Were State Dependent Coverage Expansions Effective in Improving the Status of Health Care of Young Adults?
Advisor: Professor Daniel I. Rees, Princeton University (2015)
To date, 33 states have enacted dependent coverage expansion laws that allow young adults to remain on their parents’ private health plan past 18 years of age, yet very little is known about the effects of these state-level efforts. I examine the impact of these dependent coverage expansions on nine health outcomes including health care access, preventive care use, risky health behavior and self-assessed health of young adults. Using nationally representative Behavioral Risk Factor Surveillance System (BRFSS) data for years 2001-2009 and difference-in-differences models, I utilize the geographic and temporal variations in the adoption of these dependent coverage expansions to estimate their effects on young adults between 19 and 23 years of age. My estimates indicate that the enacted state laws are associated with an increase in the probability of having a yearly checkup by 0.046 but no clear improvement in the likelihood of being insured. In addition, the dependent coverage expansions are also associated with an increase in alcohol consumption by 3.89 drinks per month and a decrease in the probability of self-reporting “excellent” health by 0.045 during their first year of implementation. I also observe a small increase in the probability of participating in any exercise by 0.015. Subsample analyses further reveal that the effects of these laws are similar between both genders, but larger in magnitude among non-whites and 19-21 year-olds when compared to whites and 22-23 year olds respectively.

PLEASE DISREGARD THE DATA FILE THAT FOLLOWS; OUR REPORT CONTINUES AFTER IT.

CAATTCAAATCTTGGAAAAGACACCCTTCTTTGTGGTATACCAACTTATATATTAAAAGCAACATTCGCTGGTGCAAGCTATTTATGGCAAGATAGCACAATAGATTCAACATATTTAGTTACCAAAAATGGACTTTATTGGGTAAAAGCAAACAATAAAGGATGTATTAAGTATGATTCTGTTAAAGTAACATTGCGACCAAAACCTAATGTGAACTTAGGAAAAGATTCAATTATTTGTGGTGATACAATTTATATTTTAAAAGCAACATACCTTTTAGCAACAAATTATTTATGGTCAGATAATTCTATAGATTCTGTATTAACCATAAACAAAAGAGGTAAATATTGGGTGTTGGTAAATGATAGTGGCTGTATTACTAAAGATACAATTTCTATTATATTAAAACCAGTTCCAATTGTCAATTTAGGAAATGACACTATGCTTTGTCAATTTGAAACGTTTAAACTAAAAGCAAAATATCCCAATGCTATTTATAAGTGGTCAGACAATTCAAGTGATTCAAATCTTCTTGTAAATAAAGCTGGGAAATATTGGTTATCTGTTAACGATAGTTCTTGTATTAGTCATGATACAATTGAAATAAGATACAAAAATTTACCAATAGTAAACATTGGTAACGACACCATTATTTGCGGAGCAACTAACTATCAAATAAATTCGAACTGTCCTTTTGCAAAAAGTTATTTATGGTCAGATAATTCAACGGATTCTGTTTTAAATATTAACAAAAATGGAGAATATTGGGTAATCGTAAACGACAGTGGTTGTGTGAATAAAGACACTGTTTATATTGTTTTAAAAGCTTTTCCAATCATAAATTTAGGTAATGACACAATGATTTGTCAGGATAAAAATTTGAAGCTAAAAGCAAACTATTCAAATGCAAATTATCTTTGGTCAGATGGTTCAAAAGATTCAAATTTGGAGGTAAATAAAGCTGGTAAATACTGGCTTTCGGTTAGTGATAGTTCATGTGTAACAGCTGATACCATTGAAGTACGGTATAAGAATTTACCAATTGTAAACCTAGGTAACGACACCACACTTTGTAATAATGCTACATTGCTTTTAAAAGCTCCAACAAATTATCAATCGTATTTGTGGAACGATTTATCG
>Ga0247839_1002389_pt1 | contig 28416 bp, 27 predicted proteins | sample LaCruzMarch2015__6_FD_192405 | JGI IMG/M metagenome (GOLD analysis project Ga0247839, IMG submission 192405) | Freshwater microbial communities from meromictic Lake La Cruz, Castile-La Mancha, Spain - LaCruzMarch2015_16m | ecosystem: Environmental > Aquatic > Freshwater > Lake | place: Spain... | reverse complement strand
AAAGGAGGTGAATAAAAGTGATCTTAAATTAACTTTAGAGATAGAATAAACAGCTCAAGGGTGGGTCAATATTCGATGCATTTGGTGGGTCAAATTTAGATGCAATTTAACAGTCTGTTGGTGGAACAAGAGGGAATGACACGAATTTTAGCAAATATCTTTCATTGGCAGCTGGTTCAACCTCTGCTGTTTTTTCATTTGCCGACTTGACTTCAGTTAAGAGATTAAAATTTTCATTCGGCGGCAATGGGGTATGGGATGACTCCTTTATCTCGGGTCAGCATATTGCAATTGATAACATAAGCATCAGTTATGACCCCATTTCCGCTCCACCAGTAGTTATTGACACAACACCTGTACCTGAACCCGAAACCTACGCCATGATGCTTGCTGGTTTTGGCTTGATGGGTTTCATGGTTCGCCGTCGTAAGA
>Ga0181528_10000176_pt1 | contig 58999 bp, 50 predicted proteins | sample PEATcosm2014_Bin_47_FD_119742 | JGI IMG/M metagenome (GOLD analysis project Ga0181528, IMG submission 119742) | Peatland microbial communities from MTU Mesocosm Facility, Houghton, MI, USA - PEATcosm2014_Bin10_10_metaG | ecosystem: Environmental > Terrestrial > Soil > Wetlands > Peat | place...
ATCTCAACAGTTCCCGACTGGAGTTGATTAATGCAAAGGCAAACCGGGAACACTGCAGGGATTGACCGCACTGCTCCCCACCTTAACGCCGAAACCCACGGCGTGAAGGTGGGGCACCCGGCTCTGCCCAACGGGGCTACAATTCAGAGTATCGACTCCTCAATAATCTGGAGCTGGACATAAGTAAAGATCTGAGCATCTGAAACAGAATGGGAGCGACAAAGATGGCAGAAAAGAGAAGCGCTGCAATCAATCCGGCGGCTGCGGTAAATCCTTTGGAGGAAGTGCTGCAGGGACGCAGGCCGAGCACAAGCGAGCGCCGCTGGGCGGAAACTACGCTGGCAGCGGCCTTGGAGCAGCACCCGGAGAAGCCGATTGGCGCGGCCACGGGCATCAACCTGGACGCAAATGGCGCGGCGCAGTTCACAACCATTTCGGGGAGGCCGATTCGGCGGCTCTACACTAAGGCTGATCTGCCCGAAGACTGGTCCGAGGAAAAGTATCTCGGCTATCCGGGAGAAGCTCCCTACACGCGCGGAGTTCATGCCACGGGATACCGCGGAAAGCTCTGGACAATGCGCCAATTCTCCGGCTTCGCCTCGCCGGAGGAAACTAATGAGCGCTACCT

Junior Independent Work:
The Effect of Microcredit on Standards of Living in Bangladesh
Advisor: Professor Thomas Fujiwara, Princeton University (2014)
This paper asks a simple question: do microcredit programs positively affect the standard of living of poor households with little or no land ownership? Access to credit at favorable terms is likely to increase the number of economic opportunities available to a rural household. I use a fixed effect regression model to explore panel data on 855 households from across Bangladesh compiled from an extensive household survey conducted between 1991 and 1999. I explored seven representative measures for different aspects of standard of living: household per-capita weekly non-food expenditure, household per-capita weekly food expenditure, household non-land asset ownership, household female non-land asset ownership, household landholding, highest number of years of education of any household female, and highest number of years of education of any household male. The results suggest that microcredit program participation had positive impact on per-capita food expenditure, landholding, and women’s ownership of non-land assets. Microcredit seems to have had no significant positive impact on overall household non-land asset accumulation and educational attainment.